We encountered a moon snail on the beach today. We held the underwater snail in our hands. The shell was about 3 - 4 inches long (the smaller snail pictured above, with closed entry). A discussion among children:
"Wow, this is heavy."
"I think there must be a snail at home in there."
"Why is the part where the snail comes out hard?"
"I think it's like a little door it closes when they're scared or maybe they want to sleep."
"Hey, little snail. Or big snail. Are you home?" Tap, tap on the 'door'.
"We better put them back down near the water. That's where they like to live. The moon snail could die."
Later when placing a stick to measure the flow of the tide we encountered another moon snail, only this time the snail was oozing out of their shell. Those of us that discovered this moon snail ran quickly to join the others to share the wonder.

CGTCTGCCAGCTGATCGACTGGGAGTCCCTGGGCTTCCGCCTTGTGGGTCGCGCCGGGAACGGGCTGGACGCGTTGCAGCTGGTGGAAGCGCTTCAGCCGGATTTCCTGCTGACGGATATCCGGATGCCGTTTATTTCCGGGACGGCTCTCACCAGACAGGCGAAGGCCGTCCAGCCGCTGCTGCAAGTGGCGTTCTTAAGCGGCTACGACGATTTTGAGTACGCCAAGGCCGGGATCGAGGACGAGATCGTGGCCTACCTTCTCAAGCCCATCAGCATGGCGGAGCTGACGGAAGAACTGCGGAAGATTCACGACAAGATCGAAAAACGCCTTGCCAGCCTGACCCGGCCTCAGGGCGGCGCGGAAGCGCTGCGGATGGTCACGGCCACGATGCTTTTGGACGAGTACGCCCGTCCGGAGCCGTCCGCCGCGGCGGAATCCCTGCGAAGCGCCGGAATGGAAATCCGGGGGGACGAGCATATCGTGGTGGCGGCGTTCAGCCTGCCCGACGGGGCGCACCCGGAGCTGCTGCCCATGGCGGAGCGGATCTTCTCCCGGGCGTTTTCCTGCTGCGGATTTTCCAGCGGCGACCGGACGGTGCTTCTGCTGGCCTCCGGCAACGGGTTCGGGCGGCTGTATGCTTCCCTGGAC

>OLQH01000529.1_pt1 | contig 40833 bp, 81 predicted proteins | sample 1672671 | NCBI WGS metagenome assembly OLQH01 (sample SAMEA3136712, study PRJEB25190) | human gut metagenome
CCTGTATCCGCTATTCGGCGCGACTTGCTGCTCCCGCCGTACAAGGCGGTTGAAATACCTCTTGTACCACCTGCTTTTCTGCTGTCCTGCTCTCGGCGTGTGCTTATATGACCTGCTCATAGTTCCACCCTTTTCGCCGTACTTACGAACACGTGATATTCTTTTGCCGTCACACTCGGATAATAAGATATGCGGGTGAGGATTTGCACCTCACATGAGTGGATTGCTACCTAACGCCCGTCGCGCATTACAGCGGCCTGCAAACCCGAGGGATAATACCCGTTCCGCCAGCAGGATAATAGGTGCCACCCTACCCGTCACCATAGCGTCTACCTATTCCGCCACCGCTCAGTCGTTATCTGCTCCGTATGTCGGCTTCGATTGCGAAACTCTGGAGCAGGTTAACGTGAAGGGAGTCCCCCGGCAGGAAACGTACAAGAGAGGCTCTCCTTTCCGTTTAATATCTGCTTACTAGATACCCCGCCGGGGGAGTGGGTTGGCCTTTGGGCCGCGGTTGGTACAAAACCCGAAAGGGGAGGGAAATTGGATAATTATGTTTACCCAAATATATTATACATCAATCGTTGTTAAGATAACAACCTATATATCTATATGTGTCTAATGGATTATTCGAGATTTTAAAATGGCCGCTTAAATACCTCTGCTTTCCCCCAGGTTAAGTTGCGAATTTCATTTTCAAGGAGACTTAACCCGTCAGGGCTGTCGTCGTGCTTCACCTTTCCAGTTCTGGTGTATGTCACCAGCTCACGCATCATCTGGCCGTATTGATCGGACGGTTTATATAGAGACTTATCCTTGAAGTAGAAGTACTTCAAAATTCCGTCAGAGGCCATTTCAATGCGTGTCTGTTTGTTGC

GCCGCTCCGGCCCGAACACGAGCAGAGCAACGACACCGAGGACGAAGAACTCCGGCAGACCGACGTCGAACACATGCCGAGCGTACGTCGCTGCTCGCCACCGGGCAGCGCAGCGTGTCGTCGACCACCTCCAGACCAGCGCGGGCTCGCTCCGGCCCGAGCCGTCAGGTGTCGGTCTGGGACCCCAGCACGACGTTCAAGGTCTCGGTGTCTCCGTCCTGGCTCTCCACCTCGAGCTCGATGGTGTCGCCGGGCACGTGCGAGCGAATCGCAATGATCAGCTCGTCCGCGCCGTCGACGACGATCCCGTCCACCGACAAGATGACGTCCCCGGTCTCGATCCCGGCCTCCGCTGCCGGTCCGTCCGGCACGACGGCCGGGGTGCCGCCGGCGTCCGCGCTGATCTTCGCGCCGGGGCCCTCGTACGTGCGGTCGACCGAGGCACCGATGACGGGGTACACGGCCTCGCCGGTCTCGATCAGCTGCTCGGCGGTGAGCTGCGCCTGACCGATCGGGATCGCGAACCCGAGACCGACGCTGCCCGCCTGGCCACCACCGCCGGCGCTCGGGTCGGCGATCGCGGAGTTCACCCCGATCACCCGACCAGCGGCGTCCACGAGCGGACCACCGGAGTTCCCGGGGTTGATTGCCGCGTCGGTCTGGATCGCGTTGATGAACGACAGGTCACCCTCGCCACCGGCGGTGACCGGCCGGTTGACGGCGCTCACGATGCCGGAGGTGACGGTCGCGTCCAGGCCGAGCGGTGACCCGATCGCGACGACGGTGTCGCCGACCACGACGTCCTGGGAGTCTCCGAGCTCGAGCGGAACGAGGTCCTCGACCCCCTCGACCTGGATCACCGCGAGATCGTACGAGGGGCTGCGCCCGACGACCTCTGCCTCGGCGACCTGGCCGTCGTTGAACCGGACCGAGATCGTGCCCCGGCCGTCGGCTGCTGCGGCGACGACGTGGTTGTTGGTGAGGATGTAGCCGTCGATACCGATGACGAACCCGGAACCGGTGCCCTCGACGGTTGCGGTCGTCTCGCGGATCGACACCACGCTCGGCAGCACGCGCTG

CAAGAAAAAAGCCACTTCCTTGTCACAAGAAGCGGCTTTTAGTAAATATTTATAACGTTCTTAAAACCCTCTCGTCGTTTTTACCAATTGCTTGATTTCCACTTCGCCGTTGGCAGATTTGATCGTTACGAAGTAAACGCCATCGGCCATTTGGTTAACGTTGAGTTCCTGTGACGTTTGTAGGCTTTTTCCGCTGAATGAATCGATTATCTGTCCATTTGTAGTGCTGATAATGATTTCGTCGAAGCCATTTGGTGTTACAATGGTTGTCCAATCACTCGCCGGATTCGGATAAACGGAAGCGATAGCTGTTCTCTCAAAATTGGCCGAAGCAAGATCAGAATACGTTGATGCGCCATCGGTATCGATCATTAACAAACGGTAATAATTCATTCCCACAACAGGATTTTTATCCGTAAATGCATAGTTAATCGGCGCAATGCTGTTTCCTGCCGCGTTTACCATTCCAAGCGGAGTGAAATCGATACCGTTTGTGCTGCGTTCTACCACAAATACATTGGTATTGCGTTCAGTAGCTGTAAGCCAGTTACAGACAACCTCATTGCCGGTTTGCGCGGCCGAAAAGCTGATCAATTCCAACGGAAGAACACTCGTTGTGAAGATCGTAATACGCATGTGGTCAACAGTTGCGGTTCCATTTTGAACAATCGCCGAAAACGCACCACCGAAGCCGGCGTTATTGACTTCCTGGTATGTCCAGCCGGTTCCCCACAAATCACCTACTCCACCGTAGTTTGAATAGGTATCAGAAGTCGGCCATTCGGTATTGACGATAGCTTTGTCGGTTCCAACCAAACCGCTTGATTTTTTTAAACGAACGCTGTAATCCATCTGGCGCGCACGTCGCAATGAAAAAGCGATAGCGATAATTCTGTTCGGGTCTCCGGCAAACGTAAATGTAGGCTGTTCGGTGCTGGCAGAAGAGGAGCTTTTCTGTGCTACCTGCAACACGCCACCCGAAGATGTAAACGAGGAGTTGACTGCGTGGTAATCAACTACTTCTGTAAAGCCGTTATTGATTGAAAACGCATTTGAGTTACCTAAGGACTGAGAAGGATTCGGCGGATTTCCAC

"Look at this! It's a moon snail, but they are outside of their shell!"
The kids used very gentle touch to explore the texture of the snail and shell.
"Look how big the snail is! How can they even fit in their shell! They are so big."
"Yeah, really really HUGE! And the shell is like this," a child says gesturing with wide arms and hands close together.
"Do you know any other animals that can look big and small?" an adult asks, "Like maybe a slug?"
"Or a worm."
"Yeah, how do some animals do that?"
We carefully returned the snail to the water. "Make sure to put it with the baby one," the child said, referring to the smaller moon snail found earlier. Once placed back in the damp sand it grabbed on like a suction cup.
We've seen a few other items on the beach that it turns out are related to moon snails. Have you seen clam shells with perfectly circular holes drilled through? Or maybe you've seen plunger-shaped rings littered all over the beach on Steh-Chass inlet? They are not industrial waste! It turns out they are how female moon snails lay their eggs! We will share these findings with the children when next we meet, and bring some field guides along too.
For more moon snail facts, including how the snail's little 'door' works go to: The Washington Department of Ecology Critter of the Month blog post "We're over the moon for the moon snail."